Tiny Stages, Big Performances

In ballet classes, I've often heard teachers say, “The people in the last row of the balcony have to see your every move.” Or, my favorite variation of the same theme: “People in the ‘nose bleed’ seats paid to see you, too!” So at an early age, we (as students) learn to make our movements big and bold and over-the-top, and we exaggerate our facial expressions. We are trained for the proscenium stage—black box theater performances are not the norm. But in February, Juilliard opera students proved that moving large-scale art forms into small-scale spaces can make performances more honest, personal and in their case, chilling.
   
Juilliard students performed Transformations: An Opera in Two Acts in their new 100-seat Rosemary and Meredith Willson Theater in Manhattan. Based on the book Transformations, by Anne Sexton, composer Conrad Susa uses Sexton’s text to transport the audience through nightmarish versions of ten familiar fairytales. The opera’s uncomfortable themes were propelled by the students’ insightful and candid character portrayals. The students’ proximity to the house allowed them to intimately direct their voices and gestures to the on-lookers. “We knew that we could make the smallest or most natural movement, and someone in the audience would catch it,” says Timothy McDevitt, a Juilliard graduate student. “We learned we could really layer our performances.” Instead of inflating false actions, the students embodied their characters’ idiosyncrasies and motions, and truthfully connected to the audience. And as a result, the show became eerily real.
   
It is maturity of an artist that allows him or her to make performance choices, depending on the size of the house or the audience’s viewpoint. As teachers, we can encourage our younger students to think about these choices—just to get the ball rolling. How would my students dance the waltzing combination if they imagined the audience was 300 feet away as opposed to 5 feet away? Would they change parts of the choreography? Giving our students the tools necessary to become intelligent performers will help them dance with more confidence and certainty, so when the time comes, they really can “dance for the people in the back.”

Teaching Tips
A 2019 Dancewave training. Photo by Effy Grey, courtesy Dancewave

By now, most dance educators hopefully understand that they have a responsibility to address racism in the studio. But knowing that you need to be actively cultivating racial equity isn't the same thing as knowing how to do so.

Of course, there's no easy answer, and no perfect approach. As social justice advocate David King emphasized at a recent interactive webinar, "Cultivating Racial Equity in the Classroom," this work is never-ending. The event, hosted by Dancewave (which just launched a new racial-equity curriculum) was a good starting point, though, and offered some helpful takeaways for dance educators committed to racial justice.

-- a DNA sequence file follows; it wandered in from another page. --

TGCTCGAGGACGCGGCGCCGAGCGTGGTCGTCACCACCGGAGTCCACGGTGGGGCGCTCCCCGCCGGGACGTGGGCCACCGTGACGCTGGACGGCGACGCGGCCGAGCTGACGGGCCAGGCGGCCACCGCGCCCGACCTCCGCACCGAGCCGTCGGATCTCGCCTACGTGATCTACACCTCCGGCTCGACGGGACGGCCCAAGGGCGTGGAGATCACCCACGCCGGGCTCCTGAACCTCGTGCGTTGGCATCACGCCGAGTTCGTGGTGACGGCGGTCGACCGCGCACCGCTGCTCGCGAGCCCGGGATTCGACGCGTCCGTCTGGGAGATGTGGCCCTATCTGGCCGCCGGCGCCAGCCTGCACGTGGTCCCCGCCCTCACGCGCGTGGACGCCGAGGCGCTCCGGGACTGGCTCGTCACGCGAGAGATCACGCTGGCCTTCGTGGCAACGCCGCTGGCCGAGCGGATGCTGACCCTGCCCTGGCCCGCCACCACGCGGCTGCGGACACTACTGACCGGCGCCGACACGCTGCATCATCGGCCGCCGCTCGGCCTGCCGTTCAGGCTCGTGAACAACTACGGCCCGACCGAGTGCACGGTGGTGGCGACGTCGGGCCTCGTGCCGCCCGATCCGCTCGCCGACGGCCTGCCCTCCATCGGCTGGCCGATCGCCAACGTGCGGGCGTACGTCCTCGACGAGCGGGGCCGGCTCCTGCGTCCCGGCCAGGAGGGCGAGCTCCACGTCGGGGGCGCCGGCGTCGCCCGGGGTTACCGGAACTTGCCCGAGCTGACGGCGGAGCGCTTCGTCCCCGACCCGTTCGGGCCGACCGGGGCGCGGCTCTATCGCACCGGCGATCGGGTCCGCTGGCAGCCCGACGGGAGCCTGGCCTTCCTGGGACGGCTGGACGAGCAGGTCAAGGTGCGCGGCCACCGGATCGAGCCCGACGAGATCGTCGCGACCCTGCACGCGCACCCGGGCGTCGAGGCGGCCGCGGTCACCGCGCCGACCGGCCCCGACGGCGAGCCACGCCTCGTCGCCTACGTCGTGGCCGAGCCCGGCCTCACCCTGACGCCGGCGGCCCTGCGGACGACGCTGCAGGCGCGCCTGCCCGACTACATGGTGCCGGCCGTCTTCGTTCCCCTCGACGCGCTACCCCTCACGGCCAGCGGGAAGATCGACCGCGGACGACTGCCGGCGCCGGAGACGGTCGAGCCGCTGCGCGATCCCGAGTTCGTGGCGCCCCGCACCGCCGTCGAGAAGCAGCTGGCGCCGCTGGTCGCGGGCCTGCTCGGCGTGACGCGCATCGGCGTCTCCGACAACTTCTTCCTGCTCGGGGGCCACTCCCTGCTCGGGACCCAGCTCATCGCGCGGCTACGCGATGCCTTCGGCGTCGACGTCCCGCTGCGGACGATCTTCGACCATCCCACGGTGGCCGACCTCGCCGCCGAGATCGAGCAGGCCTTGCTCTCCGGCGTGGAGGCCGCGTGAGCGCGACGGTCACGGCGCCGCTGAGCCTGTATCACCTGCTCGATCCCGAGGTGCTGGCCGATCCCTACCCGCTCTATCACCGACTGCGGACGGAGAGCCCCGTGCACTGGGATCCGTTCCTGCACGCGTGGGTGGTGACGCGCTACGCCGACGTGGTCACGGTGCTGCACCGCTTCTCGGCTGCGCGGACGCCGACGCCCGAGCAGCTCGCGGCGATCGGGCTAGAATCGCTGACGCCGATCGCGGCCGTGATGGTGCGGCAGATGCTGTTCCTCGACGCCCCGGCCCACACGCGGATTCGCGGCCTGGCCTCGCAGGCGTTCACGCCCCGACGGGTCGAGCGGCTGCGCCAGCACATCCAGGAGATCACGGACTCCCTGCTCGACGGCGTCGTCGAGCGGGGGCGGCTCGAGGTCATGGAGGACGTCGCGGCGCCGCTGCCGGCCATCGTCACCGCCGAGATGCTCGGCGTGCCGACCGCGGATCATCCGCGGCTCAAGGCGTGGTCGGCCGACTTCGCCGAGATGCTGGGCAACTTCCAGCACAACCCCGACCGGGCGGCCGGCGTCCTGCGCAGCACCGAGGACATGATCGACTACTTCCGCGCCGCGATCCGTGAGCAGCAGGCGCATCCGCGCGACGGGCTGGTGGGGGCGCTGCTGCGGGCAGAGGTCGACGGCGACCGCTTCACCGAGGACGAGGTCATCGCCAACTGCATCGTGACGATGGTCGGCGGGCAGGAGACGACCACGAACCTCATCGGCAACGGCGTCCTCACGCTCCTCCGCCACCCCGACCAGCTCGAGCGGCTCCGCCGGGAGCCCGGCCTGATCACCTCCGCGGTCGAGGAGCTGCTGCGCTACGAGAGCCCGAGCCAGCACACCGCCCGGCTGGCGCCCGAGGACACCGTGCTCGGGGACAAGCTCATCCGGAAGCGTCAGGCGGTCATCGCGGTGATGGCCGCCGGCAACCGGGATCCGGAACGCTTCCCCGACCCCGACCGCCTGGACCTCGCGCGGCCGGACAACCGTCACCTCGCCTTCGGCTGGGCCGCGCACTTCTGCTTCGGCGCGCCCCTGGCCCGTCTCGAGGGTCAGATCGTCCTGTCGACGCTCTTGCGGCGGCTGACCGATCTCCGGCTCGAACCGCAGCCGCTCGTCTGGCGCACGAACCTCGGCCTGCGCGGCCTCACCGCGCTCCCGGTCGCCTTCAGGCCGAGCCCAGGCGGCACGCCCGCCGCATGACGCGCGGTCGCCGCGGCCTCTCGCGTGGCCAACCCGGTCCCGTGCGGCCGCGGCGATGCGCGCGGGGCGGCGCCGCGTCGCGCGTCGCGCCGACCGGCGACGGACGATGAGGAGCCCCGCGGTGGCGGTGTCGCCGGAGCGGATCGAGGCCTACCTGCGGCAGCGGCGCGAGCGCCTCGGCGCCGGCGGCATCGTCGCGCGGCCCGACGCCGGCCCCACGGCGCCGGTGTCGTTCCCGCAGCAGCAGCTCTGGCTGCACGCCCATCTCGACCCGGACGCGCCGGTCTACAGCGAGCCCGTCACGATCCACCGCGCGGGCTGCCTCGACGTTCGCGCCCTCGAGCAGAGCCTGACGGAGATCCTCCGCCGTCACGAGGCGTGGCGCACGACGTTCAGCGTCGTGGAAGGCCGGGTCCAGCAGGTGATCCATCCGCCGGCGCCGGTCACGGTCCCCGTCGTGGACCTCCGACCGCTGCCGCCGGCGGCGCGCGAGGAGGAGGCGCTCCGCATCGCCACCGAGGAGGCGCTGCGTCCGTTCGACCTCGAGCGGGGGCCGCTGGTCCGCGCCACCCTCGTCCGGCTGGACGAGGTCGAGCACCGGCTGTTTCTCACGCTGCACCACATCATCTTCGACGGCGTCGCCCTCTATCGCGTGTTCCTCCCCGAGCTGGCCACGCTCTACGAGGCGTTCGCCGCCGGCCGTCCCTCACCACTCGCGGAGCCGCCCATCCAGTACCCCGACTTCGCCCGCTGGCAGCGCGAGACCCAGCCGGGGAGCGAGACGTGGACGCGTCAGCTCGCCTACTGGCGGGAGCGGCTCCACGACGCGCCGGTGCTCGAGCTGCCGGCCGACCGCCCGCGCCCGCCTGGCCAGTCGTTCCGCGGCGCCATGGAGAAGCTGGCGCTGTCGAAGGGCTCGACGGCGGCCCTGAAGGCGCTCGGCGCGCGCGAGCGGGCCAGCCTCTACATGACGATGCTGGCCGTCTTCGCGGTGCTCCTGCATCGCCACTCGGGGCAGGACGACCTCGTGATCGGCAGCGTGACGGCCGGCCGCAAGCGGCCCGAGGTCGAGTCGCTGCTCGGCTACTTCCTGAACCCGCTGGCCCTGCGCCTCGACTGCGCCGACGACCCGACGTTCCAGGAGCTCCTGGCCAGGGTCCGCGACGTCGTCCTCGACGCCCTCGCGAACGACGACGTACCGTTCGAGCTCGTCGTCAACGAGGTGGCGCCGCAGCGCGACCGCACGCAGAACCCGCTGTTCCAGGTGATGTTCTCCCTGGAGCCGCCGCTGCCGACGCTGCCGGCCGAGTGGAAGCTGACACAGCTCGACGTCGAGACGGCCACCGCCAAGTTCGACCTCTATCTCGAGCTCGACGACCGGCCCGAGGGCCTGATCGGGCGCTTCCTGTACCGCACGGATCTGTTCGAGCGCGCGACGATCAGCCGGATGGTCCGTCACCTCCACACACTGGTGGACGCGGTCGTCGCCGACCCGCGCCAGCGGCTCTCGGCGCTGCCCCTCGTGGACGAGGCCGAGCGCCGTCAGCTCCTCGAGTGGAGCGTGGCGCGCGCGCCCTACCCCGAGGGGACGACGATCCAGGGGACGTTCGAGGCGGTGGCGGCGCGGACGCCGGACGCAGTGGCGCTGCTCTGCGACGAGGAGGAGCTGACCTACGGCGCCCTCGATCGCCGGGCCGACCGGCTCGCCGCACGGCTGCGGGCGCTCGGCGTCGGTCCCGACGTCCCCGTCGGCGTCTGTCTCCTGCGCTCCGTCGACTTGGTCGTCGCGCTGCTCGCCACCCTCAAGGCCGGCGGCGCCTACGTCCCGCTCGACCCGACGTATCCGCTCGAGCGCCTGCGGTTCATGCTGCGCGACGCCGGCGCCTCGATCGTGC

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Higher Ed
The author, Robyn Watson. Photo courtesy Watson

Recently, I posted a thread of tweets elucidating the lack of respect for tap dance in college dance programs, and arguing that it should be a requirement for dance majors.

According to onstageblog.com, out of the 30 top-ranked college dance programs in the U.S., tap dance is offered at 19 of them, but only one school requires majors to take more than a beginner course—Oklahoma City University. Many prestigious dance programs, like the ones at NYU Tisch School of the Arts and SUNY Purchase, don't offer a single course in tap dance.

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Teaching Tips
Getty Images

After months of lockdowns and virtual learning, many studios across the country are opening their doors and returning to in-person classes. Teachers and students alike have likely been chomping at the bit in anticipation of the return of dance-class normalcy that doesn't require a reliable internet connection or converting your living room into a dance space.

But along with the back-to-school excitement, dancers might be feeling rusty from being away from the studio for so long. A loss of flexibility, strength and stamina is to be expected, not to mention emotional fatigue from all of the uncertainty and reacclimating to social activities.

So as much as everyone wants to get back to normal—teachers and studio owners included—erring on the side of caution with your dancers' training will be the most beneficial approach in the long run.

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